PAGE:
Anyway, after trying to like the XC90 and being intrigued by the possibility of a plugin hybrid drivetrain (new technology is worth a premium), I was left with the distinct impression that my old minivan is more luxurious than a $70k CUV in my particular situation (I’m only interested in the plugin hybrid version). Because imy existing vehicle is a minivan, and a need a minivan. A 3-row almost minivan is still almost as good as minivan, no matter how “luxurious” it is.

          Basically I cross shopped the XC90 with the beater van I already have, and the XC90 was eliminated at the second hurdle.

          Your needs may be very different, no maybe a vehicle like the XC90 is perfect for you. I’m very skeptical when people just wave their hands say “luxury”, without saying what that really means.

          And I’m doubly skeptical when BTSR says it.

          What, exactly, is so luxurious about the XC90?

          • 0 avatar

            The fit and finish is near S-Class level, it’s the only SUV you can get open pore wood trim on under $100k, the tech is best in class, it’s efficient, it can drive itself under 31 MPH, it drives like a dream, especially with the air suspension. Looks are subjective, but it is an absolute knock out compared to everything else in its class as well.

            Granted, I went all out with my T8, but even a T6 Inscription is better than everything in its class. The Audi Q7 may come close, but I haven’t had any seat time in one so I can’t say for sure.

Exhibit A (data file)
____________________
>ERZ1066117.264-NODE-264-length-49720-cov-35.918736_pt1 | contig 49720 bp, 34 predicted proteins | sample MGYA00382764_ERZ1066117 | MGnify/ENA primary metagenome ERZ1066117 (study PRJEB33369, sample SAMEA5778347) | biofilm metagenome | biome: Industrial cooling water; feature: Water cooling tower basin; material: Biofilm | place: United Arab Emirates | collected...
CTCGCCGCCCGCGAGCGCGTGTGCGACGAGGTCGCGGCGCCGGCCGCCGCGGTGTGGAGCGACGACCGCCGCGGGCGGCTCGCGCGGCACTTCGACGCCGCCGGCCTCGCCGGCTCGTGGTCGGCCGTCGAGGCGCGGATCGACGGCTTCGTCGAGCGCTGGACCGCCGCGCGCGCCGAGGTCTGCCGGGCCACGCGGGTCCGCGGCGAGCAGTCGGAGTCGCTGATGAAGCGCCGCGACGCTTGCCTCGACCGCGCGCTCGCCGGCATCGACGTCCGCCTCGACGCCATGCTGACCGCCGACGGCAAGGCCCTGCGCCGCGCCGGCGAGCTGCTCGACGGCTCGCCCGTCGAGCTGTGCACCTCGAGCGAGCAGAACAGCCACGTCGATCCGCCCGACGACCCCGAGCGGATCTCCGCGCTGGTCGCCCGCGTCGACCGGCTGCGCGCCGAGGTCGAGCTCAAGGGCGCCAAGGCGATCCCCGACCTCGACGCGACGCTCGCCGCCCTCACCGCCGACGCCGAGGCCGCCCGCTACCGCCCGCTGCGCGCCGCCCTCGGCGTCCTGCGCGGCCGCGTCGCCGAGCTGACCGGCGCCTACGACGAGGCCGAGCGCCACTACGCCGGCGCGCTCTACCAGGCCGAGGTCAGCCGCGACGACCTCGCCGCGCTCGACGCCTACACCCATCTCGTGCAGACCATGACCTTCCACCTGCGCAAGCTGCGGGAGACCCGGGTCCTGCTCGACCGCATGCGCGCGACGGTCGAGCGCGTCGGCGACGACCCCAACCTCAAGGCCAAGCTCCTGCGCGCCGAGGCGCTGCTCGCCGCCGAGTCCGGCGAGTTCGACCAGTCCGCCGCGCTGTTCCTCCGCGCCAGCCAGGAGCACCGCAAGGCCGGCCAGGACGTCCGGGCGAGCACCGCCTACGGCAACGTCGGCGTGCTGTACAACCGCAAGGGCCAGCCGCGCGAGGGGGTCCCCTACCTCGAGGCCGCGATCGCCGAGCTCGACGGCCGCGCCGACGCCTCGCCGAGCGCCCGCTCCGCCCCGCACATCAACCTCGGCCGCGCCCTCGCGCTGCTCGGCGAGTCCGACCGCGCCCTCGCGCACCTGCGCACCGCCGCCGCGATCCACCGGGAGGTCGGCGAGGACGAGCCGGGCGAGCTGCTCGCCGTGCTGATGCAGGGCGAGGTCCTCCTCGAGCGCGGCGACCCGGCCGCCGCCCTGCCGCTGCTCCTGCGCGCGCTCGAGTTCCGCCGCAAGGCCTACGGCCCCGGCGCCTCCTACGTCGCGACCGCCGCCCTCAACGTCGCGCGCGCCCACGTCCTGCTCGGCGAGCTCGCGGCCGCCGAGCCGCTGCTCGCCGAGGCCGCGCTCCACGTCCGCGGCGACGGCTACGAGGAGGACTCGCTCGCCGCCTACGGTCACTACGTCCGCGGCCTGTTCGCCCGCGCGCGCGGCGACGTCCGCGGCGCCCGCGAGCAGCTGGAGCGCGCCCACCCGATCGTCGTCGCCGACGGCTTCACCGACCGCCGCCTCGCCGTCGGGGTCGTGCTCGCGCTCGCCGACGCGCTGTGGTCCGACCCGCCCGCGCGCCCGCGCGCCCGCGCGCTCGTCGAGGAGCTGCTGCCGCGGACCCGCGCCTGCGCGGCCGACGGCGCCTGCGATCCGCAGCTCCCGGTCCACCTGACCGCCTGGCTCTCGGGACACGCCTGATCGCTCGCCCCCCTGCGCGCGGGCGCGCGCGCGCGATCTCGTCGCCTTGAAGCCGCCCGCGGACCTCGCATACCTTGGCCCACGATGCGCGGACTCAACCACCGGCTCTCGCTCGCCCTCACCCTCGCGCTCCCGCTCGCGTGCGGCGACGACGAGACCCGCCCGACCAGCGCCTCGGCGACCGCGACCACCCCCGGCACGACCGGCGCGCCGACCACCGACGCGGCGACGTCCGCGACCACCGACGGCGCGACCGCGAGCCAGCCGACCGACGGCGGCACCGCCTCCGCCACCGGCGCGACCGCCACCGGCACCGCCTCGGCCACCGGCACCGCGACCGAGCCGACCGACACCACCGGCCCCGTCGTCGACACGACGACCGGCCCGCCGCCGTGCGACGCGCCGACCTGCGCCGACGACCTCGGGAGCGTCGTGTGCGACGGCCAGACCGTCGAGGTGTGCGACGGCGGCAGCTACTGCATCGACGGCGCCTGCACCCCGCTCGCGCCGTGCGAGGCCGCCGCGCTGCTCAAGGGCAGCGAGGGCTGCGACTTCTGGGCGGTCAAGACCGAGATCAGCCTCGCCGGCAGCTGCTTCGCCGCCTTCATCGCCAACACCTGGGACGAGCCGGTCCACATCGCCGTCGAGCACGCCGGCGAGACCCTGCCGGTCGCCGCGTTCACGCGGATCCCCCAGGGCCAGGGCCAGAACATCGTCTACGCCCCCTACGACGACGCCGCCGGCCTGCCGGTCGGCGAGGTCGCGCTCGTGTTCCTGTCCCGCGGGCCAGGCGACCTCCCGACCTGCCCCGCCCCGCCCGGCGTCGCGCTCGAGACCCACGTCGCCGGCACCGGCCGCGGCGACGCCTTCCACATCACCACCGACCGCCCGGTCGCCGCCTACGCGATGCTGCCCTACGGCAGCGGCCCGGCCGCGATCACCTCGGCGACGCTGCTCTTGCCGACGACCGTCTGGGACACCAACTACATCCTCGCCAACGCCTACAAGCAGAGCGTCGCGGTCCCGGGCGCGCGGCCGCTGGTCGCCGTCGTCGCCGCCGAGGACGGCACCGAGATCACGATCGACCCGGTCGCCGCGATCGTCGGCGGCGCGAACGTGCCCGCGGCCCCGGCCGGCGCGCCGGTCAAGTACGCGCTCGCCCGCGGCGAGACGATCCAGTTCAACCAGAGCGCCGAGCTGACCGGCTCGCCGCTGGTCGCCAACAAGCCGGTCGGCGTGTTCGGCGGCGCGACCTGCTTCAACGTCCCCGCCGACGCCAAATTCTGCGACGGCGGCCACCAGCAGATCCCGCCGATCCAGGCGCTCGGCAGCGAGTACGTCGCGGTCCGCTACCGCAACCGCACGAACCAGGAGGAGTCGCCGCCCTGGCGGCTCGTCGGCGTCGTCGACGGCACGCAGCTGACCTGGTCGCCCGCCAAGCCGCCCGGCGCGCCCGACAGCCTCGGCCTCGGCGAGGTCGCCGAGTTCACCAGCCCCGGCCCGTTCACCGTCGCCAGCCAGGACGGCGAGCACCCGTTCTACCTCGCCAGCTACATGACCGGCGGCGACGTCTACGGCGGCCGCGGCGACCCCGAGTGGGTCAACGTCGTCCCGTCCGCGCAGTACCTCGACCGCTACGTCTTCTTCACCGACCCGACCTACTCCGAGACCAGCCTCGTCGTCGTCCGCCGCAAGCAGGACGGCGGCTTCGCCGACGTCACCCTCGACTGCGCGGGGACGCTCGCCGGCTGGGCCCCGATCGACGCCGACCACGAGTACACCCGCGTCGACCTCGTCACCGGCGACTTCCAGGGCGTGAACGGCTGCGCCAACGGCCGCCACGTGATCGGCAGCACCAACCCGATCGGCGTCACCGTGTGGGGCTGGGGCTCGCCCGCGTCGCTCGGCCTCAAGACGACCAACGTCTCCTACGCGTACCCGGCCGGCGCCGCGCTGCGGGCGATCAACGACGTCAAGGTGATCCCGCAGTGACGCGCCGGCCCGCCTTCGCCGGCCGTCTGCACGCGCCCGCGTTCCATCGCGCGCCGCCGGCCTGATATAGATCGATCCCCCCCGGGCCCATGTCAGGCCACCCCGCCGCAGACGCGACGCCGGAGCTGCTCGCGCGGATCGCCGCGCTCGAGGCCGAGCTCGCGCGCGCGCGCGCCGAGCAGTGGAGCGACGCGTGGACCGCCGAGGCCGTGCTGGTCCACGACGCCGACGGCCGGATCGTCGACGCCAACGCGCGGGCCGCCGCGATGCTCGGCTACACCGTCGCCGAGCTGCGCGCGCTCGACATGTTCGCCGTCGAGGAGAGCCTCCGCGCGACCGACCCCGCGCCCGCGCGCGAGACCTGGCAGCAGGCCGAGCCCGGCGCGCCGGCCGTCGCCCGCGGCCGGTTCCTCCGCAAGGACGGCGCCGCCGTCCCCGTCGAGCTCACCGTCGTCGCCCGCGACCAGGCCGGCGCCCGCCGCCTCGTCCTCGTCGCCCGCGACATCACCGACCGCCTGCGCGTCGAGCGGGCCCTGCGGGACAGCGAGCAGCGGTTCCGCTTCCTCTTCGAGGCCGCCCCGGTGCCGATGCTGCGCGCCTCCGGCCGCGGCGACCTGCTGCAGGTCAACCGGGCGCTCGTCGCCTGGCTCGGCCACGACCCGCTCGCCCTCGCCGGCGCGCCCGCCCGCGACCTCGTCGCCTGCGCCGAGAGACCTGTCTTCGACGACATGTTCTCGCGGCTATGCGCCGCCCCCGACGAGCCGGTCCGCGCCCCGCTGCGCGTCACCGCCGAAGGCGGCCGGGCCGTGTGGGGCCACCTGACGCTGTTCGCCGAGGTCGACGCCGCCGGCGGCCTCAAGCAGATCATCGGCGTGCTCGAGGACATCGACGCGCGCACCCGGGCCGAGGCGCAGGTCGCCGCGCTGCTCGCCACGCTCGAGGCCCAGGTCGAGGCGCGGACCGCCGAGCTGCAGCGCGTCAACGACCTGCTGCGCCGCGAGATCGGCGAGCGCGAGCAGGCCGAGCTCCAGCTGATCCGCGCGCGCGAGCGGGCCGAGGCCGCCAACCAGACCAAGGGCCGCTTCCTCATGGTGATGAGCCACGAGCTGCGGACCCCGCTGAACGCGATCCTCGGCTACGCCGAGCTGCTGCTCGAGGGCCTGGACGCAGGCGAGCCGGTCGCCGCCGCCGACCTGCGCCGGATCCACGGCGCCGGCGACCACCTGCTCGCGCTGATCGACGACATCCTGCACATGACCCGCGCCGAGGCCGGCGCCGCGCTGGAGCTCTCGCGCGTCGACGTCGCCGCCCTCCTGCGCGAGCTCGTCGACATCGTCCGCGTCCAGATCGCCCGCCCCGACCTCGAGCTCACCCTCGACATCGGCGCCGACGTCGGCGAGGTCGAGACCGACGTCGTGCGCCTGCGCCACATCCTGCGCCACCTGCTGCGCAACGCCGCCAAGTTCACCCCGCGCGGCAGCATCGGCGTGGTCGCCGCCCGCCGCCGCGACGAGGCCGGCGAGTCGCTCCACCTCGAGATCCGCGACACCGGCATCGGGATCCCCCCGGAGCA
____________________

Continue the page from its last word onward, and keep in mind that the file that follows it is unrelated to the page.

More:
I’ve shopped a lot of cars and owned many over the years. The XC90 is probably one of the best luxury vehicles under $100k. It’s arguably the best luxury SUV under $100k.

          • 0 avatar

            I understand you’ve paid over $70,000 for a Volvo and now must justify it to yourself – but you’re nearly foaming at the mouth here with hyperbole about a car you don’t possess yet.

            Gotta chill it out a little.

  • avatar
    Volt 230

    Saw the 60 mins piece on autonomous cars and I am convinced they ain’t gonna be practical.

    • 0 avatar

      If you can’t sit in the back and feel luxurious, then what the heck is the point?! I can see where it would help with driver fatigue on long journeys though.

      Also, I’m hoping there’s aggression settings on how it drives. I don’t want to be all passive in my autonomobile Volvo. Not going to get pushed around by BMW drivers with their aggressive settings.